Why I refuse to remain ‘neutral’

We are living through turbulent times and perhaps the most frightening of developments is the unchallenged ascent of populist demagogues who show scant regard for Plato’s well-considered position regarding the importance of justified true belief. Digital media may have led to a democratisation of ‘knowledge’ but Facebook and Google’s algorithms have imbued dangerous dogma with a credibility that is countered by any reasonable analysis of extant evidence. In this post-modern age, perception is everything and reality counts for all too little.

Hence, we should not be surprised that the Corbyn party faithful were whipped up to such an extent that they voted overwhelmingly to abolish private education. After all, Angela Rayner excitedly informed them that public schools currently ‘exploit tax loopholes’. This is demonstrably not the case unless one considers charitable status itself to be a ‘loophole’. Similarly, she asserted that parents who send their children to private schools ‘buy privilege and we subsidise it’. This was, in itself, a cynical and desperate lie designed to pit a collective ‘us’ against a demonised ‘them’. The reality is that parents who send their children to private schools save the Exchequer billions of pounds a year, as Angela Rayner knows only too well. Those at the forefront of the campaign to abolish private schools have repeatedly referenced Eton despite being fully cognisant of the fact that Eton is entirely unrepresentative of a sector comprising over 1,300 schools. Furthermore, any narrative which conflicts with the Labour Party’s position is discounted or ignored. Invitations to understand us and the extraordinary diversity that exists within our sector are roundly rebuffed. Whilst one has to concede that it has proved to be a remarkably successful tactic, it sets an unpalatable precedent. Is this the start of a dystopian nightmare, one in which scapegoating and deliberate falsehood triumph over logic and reality?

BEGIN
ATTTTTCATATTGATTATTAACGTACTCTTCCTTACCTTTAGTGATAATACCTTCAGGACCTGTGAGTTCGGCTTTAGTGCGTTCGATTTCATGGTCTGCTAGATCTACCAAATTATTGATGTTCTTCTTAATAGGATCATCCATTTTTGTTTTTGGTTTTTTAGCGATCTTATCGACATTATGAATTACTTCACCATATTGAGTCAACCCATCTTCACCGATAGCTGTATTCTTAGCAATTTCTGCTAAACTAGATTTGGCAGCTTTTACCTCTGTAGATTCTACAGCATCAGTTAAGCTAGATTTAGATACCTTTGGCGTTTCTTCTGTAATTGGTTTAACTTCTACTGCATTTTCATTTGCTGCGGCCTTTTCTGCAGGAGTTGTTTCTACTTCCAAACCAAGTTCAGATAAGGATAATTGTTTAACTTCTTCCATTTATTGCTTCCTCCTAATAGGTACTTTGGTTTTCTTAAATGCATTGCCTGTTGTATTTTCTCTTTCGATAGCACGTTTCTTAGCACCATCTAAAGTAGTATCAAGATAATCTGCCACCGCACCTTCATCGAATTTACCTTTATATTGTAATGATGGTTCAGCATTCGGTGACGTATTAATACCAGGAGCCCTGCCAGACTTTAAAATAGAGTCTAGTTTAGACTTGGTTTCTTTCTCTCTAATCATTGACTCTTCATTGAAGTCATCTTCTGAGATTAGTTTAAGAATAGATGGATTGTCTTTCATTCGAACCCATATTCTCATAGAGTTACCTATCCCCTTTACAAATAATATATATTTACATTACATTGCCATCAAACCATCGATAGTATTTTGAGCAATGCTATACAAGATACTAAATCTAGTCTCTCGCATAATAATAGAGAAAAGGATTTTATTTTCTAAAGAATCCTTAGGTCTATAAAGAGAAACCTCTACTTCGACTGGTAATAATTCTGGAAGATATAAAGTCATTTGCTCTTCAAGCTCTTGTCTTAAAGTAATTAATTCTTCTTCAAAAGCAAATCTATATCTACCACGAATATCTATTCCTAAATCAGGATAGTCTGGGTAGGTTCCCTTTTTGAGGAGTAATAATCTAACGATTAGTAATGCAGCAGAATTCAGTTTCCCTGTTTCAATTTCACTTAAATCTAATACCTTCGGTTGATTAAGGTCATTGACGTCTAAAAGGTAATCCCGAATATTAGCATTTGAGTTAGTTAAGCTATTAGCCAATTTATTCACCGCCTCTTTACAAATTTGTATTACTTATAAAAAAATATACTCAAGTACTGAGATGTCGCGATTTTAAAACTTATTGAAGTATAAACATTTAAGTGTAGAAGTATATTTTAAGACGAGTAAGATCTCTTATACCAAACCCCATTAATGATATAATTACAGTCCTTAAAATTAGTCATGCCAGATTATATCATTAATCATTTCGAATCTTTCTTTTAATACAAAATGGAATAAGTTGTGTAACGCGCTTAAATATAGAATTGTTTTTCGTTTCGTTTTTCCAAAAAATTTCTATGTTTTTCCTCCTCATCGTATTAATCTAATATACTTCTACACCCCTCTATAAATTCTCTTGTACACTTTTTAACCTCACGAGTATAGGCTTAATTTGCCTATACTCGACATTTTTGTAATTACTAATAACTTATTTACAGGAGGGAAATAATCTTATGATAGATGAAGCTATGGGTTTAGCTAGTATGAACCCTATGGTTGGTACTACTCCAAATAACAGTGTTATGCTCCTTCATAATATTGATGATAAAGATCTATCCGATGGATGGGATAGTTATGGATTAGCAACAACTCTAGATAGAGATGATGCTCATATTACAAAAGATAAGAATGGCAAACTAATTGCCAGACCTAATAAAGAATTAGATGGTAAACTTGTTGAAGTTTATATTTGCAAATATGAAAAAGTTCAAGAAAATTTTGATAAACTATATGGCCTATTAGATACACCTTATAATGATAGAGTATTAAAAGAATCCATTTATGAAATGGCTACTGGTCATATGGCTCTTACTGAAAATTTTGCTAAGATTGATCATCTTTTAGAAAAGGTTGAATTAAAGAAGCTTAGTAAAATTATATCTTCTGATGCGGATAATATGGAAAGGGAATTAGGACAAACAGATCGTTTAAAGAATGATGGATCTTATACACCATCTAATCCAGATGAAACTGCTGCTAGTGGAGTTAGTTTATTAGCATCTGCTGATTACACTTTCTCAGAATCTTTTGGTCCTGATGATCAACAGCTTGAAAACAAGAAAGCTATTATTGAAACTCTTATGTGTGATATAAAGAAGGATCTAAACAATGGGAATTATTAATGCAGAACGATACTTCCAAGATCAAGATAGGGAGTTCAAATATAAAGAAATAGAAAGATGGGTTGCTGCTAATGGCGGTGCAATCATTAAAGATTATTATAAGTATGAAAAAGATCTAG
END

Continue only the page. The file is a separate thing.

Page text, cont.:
Some people will contend that someone in my position should be politically neutral. Indeed, I have been roundly criticised on social media for entering the fray and perhaps there are times when I have overstepped the mark. However, I have come to the conclusion that I have a moral duty to stand up and be counted on this one specific issue. How can I be neutral when I have been entrusted with the leadership of this community? If I am called upon to defend the right of the School to exist then this is not a responsibility from which I will recoil. I do not want to raise my head above the parapet and be ‘noticed’ not least because I am not sure that I have anything especially interesting or novel to contribute to the debate but nor will I allow my parents to be denigrated or misrepresented. I will defend the right of parents to choose with every fibre in my being.

I am a committed educator and I lead this school because I am dedicated to ensuring that we offer an outstanding quality of education for all of our children. It never dawned on me that I would be forced to enter the political arena. Yet to acquiesce or assume the role of an equivocator in the face of half-truths and relentless attacks upon our parents is not something I am prepared to contemplate.